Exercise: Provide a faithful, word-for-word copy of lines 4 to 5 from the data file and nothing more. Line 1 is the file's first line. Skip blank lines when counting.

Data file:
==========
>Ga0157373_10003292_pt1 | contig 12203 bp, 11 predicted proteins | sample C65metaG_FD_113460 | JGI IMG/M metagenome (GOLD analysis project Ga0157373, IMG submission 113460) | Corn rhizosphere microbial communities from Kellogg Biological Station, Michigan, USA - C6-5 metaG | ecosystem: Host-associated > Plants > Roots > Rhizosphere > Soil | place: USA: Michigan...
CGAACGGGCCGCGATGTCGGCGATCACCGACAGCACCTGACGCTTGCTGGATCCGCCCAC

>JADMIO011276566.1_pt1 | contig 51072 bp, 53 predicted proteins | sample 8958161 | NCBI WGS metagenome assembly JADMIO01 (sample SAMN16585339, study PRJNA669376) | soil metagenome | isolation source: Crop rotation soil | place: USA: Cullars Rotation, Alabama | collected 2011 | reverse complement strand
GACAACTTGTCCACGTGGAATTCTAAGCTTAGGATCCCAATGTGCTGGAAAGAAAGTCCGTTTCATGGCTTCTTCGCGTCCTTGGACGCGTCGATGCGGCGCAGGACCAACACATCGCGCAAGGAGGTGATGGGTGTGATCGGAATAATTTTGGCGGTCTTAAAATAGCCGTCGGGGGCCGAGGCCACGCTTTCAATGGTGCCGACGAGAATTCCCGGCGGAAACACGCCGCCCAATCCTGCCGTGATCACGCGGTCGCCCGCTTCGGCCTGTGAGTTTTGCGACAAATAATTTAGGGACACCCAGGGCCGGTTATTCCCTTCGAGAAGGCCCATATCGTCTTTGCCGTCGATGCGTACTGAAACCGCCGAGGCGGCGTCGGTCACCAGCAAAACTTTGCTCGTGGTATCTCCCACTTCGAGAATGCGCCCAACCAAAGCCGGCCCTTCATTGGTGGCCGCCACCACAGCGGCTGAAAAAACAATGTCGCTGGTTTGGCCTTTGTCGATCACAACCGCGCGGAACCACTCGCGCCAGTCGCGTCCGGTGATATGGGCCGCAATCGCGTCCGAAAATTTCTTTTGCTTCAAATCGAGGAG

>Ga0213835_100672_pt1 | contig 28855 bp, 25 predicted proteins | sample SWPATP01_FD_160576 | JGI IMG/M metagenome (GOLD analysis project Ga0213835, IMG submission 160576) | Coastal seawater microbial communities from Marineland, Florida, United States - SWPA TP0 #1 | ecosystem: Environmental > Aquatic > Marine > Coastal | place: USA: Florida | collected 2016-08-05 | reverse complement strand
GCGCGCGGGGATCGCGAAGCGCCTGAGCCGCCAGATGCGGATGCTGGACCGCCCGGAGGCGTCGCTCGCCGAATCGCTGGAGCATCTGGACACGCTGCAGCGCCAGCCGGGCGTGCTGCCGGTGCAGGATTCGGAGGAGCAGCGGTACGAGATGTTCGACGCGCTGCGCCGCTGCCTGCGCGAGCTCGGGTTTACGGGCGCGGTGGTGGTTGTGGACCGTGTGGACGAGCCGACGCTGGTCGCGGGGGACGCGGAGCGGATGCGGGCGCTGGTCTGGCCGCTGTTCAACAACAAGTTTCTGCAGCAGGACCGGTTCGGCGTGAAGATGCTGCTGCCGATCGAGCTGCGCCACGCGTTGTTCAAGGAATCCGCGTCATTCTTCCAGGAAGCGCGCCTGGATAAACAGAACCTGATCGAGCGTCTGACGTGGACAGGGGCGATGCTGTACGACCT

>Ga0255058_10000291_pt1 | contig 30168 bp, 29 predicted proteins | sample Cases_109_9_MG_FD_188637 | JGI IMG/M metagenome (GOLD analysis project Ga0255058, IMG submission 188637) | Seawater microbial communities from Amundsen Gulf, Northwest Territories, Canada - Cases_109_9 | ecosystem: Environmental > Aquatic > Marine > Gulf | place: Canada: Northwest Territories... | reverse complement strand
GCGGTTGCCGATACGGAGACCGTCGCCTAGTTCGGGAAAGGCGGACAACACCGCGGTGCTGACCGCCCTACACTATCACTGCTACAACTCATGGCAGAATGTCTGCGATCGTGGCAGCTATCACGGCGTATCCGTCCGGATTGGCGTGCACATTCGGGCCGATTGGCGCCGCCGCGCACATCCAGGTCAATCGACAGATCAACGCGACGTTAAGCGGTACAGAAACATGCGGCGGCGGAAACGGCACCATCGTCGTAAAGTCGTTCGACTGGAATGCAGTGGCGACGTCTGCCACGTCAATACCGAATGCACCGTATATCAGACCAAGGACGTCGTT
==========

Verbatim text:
GACAACTTGTCCACGTGGAATTCTAAGCTTAGGATCCCAATGTGCTGGAAAGAAAGTCCGTTTCATGGCTTCTTCGCGTCCTTGGACGCGTCGATGCGGCGCAGGACCAACACATCGCGCAAGGAGGTGATGGGTGTGATCGGAATAATTTTGGCGGTCTTAAAATAGCCGTCGGGGGCCGAGGCCACGCTTTCAATGGTGCCGACGAGAATTCCCGGCGGAAACACGCCGCCCAATCCTGCCGTGATCACGCGGTCGCCCGCTTCGGCCTGTGAGTTTTGCGACAAATAATTTAGGGACACCCAGGGCCGGTTATTCCCTTCGAGAAGGCCCATATCGTCTTTGCCGTCGATGCGTACTGAAACCGCCGAGGCGGCGTCGGTCACCAGCAAAACTTTGCTCGTGGTATCTCCCACTTCGAGAATGCGCCCAACCAAAGCCGGCCCTTCATTGGTGGCCGCCACCACAGCGGCTGAAAAAACAATGTCGCTGGTTTGGCCTTTGTCGATCACAACCGCGCGGAACCACTCGCGCCAGTCGCGTCCGGTGATATGGGCCGCAATCGCGTCCGAAAATTTCTTTTGCTTCAAATCGAGGAG

>Ga0213835_100672_pt1 | contig 28855 bp, 25 predicted proteins | sample SWPATP01_FD_160576 | JGI IMG/M metagenome (GOLD analysis project Ga0213835, IMG submission 160576) | Coastal seawater microbial communities from Marineland, Florida, United States - SWPA TP0 #1 | ecosystem: Environmental > Aquatic > Marine > Coastal | place: USA: Florida | collected 2016-08-05 | reverse complement strand